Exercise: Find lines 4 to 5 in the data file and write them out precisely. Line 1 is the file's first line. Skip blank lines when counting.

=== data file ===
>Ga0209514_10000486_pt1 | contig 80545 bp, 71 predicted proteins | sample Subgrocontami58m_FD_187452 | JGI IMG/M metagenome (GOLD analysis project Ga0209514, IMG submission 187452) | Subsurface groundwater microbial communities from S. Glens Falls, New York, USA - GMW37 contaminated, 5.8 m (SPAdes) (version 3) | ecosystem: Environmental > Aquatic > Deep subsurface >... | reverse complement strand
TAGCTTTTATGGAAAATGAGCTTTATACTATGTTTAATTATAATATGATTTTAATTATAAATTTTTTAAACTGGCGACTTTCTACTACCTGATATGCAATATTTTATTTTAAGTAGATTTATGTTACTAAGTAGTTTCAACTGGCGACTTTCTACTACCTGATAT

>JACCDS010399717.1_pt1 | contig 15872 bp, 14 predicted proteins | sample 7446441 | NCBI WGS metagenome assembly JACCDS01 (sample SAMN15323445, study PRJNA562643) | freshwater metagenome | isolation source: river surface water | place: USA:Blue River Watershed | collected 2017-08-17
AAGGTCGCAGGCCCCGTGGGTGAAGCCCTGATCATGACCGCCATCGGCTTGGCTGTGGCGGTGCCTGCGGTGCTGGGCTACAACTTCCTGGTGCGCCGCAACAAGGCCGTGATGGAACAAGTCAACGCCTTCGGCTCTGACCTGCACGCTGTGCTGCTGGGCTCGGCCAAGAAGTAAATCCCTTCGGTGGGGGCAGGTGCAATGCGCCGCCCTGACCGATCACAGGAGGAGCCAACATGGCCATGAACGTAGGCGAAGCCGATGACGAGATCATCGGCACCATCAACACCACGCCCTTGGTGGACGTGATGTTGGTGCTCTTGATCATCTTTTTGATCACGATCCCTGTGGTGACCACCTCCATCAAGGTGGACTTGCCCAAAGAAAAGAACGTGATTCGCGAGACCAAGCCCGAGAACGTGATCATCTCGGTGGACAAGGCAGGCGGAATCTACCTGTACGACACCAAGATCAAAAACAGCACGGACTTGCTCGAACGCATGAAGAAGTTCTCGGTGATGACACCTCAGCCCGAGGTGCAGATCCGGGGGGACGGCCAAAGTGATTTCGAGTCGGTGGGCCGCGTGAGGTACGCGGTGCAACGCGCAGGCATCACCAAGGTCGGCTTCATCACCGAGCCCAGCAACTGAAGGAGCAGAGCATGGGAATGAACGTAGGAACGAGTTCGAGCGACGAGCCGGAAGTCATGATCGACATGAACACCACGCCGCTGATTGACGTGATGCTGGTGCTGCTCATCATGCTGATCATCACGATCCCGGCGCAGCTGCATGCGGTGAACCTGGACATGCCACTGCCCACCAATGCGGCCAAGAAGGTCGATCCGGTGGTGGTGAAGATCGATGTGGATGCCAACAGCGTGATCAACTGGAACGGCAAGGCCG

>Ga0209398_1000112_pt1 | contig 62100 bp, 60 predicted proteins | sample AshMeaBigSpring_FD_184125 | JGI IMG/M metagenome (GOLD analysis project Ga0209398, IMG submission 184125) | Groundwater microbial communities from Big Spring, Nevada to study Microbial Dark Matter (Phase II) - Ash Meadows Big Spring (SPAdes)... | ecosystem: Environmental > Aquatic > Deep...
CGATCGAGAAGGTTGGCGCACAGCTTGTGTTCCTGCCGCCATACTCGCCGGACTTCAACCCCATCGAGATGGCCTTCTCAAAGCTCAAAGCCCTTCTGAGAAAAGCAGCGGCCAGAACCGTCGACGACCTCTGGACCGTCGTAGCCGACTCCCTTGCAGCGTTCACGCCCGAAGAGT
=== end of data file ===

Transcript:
AAGGTCGCAGGCCCCGTGGGTGAAGCCCTGATCATGACCGCCATCGGCTTGGCTGTGGCGGTGCCTGCGGTGCTGGGCTACAACTTCCTGGTGCGCCGCAACAAGGCCGTGATGGAACAAGTCAACGCCTTCGGCTCTGACCTGCACGCTGTGCTGCTGGGCTCGGCCAAGAAGTAAATCCCTTCGGTGGGGGCAGGTGCAATGCGCCGCCCTGACCGATCACAGGAGGAGCCAACATGGCCATGAACGTAGGCGAAGCCGATGACGAGATCATCGGCACCATCAACACCACGCCCTTGGTGGACGTGATGTTGGTGCTCTTGATCATCTTTTTGATCACGATCCCTGTGGTGACCACCTCCATCAAGGTGGACTTGCCCAAAGAAAAGAACGTGATTCGCGAGACCAAGCCCGAGAACGTGATCATCTCGGTGGACAAGGCAGGCGGAATCTACCTGTACGACACCAAGATCAAAAACAGCACGGACTTGCTCGAACGCATGAAGAAGTTCTCGGTGATGACACCTCAGCCCGAGGTGCAGATCCGGGGGGACGGCCAAAGTGATTTCGAGTCGGTGGGCCGCGTGAGGTACGCGGTGCAACGCGCAGGCATCACCAAGGTCGGCTTCATCACCGAGCCCAGCAACTGAAGGAGCAGAGCATGGGAATGAACGTAGGAACGAGTTCGAGCGACGAGCCGGAAGTCATGATCGACATGAACACCACGCCGCTGATTGACGTGATGCTGGTGCTGCTCATCATGCTGATCATCACGATCCCGGCGCAGCTGCATGCGGTGAACCTGGACATGCCACTGCCCACCAATGCGGCCAAGAAGGTCGATCCGGTGGTGGTGAAGATCGATGTGGATGCCAACAGCGTGATCAACTGGAACGGCAAGGCCG

>Ga0209398_1000112_pt1 | contig 62100 bp, 60 predicted proteins | sample AshMeaBigSpring_FD_184125 | JGI IMG/M metagenome (GOLD analysis project Ga0209398, IMG submission 184125) | Groundwater microbial communities from Big Spring, Nevada to study Microbial Dark Matter (Phase II) - Ash Meadows Big Spring (SPAdes)... | ecosystem: Environmental > Aquatic > Deep...